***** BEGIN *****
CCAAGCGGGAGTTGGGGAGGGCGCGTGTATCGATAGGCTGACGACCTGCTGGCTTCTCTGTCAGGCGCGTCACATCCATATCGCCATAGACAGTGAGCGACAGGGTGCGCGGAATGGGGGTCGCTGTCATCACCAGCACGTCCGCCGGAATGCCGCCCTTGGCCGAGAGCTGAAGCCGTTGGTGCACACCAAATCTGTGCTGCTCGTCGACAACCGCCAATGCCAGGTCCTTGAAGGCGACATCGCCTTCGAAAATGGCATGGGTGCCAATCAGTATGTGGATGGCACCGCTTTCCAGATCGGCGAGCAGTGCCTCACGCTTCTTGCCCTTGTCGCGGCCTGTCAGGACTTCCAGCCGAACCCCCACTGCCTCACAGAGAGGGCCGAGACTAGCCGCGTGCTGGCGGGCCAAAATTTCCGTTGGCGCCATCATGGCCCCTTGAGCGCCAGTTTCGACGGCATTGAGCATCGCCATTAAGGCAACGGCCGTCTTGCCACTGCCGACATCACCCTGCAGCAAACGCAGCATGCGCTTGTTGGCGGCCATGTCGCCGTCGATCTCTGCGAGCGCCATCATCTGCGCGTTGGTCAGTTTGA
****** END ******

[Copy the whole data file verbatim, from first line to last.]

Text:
CCAAGCGGGAGTTGGGGAGGGCGCGTGTATCGATAGGCTGACGACCTGCTGGCTTCTCTGTCAGGCGCGTCACATCCATATCGCCATAGACAGTGAGCGACAGGGTGCGCGGAATGGGGGTCGCTGTCATCACCAGCACGTCCGCCGGAATGCCGCCCTTGGCCGAGAGCTGAAGCCGTTGGTGCACACCAAATCTGTGCTGCTCGTCGACAACCGCCAATGCCAGGTCCTTGAAGGCGACATCGCCTTCGAAAATGGCATGGGTGCCAATCAGTATGTGGATGGCACCGCTTTCCAGATCGGCGAGCAGTGCCTCACGCTTCTTGCCCTTGTCGCGGCCTGTCAGGACTTCCAGCCGAACCCCCACTGCCTCACAGAGAGGGCCGAGACTAGCCGCGTGCTGGCGGGCCAAAATTTCCGTTGGCGCCATCATGGCCCCTTGAGCGCCAGTTTCGACGGCATTGAGCATCGCCATTAAGGCAACGGCCGTCTTGCCACTGCCGACATCACCCTGCAGCAAACGCAGCATGCGCTTGTTGGCGGCCATGTCGCCGTCGATCTCTGCGAGCGCCATCATCTGCGCGTTGGTCAGTTTGA